The man who masterminded the terror attacks that killed 16 people in Barcelona and another seaside resort in August had worked in cooperation with the Spanish secret service, leading Spanish newspaper El Pais reported Friday, citing a secret service official.
Abdelbaki Essati was approached by the secret service while serving a sentence for drugs charges in 2014, the official said, speaking on the condition of anonymity.
According to El Pais, Essati was not a formal informant, but rather one of the secret service's contacts for obtaining information about extremists.
Essati died at his bomb-making workshop in Alcanar, south of Barcelona, days before the Aug. 17-18 attacks. All of the cell's members were either killed or jailed.
He was believed to be leading a major Daesh cell whose members were mostly of Moroccan origin and included some teenagers.
His ties to extremism date back to 2006, when his apartment in Vilanova was raided by Spanish police over recruitment of a fighter to the Iraqi war.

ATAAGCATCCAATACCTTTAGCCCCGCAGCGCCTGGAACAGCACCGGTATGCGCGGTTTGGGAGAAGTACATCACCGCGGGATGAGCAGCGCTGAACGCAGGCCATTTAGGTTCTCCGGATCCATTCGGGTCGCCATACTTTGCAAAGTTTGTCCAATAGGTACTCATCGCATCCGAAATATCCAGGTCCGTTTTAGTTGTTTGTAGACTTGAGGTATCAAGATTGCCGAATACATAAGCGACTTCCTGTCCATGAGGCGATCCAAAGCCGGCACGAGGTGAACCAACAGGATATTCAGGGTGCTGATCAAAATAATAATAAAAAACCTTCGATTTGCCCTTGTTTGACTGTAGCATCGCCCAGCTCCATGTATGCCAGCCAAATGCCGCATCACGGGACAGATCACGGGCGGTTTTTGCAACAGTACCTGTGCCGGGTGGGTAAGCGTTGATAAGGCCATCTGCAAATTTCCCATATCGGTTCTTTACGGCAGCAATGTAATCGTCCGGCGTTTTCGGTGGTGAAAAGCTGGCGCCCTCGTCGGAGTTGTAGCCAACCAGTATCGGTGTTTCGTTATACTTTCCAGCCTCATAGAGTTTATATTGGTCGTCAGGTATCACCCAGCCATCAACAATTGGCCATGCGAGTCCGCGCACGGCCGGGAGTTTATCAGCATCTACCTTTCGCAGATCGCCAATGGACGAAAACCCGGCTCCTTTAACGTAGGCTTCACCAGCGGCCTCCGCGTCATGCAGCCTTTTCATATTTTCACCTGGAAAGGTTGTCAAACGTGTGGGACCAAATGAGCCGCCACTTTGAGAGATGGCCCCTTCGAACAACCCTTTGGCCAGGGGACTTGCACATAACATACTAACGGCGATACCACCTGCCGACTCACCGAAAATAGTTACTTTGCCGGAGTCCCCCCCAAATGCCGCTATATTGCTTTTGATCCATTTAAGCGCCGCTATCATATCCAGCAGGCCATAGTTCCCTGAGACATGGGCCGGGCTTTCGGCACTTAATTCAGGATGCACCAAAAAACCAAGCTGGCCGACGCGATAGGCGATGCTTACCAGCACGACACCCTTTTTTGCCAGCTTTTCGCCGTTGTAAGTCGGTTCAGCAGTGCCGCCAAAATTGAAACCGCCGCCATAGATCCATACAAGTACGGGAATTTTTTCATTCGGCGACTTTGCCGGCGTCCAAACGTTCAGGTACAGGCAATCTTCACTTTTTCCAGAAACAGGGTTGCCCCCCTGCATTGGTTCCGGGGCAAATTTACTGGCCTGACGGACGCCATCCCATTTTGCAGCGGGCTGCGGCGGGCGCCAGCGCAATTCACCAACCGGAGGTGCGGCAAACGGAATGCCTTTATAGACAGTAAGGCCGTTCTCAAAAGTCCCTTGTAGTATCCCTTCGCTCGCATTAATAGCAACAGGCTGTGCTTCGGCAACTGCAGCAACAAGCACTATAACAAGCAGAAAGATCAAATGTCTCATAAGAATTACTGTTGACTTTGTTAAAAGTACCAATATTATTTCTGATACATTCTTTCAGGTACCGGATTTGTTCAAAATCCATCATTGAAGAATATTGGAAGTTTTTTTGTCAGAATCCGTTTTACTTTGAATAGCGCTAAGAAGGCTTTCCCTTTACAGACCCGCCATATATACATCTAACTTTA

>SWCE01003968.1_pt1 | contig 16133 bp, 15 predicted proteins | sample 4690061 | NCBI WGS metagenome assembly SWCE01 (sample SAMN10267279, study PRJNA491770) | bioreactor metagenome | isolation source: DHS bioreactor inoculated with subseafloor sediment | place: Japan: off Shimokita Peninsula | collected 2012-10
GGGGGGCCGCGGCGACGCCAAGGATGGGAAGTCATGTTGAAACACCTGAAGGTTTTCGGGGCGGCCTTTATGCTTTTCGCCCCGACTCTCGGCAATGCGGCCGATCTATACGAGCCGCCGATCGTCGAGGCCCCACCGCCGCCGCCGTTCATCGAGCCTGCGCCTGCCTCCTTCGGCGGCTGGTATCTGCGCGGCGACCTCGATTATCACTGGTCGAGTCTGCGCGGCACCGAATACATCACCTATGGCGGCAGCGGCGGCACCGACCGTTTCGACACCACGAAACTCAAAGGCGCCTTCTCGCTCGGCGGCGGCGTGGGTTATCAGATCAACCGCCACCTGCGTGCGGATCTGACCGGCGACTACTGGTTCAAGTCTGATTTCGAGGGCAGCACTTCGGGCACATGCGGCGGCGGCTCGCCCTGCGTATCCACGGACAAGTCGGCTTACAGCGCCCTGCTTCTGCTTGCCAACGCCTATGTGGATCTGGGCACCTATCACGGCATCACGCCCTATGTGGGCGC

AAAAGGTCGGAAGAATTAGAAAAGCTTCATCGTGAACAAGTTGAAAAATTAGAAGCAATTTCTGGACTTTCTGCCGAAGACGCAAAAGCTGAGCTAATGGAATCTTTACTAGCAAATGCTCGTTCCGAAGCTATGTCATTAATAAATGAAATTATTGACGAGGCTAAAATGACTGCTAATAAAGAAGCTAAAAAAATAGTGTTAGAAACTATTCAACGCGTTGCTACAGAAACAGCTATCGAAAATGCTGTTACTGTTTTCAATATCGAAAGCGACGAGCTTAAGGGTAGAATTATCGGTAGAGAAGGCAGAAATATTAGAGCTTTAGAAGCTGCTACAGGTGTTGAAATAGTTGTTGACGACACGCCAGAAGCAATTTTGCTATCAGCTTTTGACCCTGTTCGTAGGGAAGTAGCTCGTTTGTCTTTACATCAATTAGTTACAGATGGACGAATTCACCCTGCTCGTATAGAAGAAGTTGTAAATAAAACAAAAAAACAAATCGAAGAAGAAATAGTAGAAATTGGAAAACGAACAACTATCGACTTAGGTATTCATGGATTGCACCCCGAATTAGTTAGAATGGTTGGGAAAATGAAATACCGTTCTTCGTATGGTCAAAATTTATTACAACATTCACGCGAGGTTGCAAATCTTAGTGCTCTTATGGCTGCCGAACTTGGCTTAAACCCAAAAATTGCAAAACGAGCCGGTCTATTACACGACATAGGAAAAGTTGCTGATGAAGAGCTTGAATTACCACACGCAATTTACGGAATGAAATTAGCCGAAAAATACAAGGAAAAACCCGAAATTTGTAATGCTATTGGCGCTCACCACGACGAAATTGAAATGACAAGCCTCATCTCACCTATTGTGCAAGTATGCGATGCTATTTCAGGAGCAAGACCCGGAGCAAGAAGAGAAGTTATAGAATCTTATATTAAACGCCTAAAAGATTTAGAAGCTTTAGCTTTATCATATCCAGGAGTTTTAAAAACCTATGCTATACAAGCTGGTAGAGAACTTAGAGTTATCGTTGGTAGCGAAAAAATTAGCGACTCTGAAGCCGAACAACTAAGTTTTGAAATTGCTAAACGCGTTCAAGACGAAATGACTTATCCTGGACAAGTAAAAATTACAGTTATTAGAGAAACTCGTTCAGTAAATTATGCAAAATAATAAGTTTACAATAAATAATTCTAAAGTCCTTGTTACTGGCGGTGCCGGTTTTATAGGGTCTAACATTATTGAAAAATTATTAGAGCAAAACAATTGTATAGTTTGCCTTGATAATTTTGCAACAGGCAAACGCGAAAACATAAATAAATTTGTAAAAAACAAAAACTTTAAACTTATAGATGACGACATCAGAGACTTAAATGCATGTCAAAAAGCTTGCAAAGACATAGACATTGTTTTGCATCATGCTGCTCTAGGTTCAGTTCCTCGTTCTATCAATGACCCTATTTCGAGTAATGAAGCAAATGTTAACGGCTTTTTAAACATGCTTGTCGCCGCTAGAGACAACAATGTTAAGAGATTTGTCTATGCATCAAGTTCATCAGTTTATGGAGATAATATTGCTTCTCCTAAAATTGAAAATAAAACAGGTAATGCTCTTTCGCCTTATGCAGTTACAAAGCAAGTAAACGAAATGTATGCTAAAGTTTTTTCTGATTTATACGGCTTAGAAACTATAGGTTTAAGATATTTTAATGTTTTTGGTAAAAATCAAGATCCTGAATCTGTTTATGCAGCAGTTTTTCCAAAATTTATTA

Shortly after the report, Spain's government said it could not comment whether Essati had once been an intelligence agency informer.
Government spokesman Inigo Mendez de Vigo said a secrecy order had been placed on the investigation.
In the Barcelona attacks, terrorists killed 16 people using vehicles and knives in a two-pronged attack in the city and at the seaside resort of Cambrils, with the bloodshed later claimed by Daesh.
The main suspects were of Moroccan origin, although most had lived in Spain for several years.
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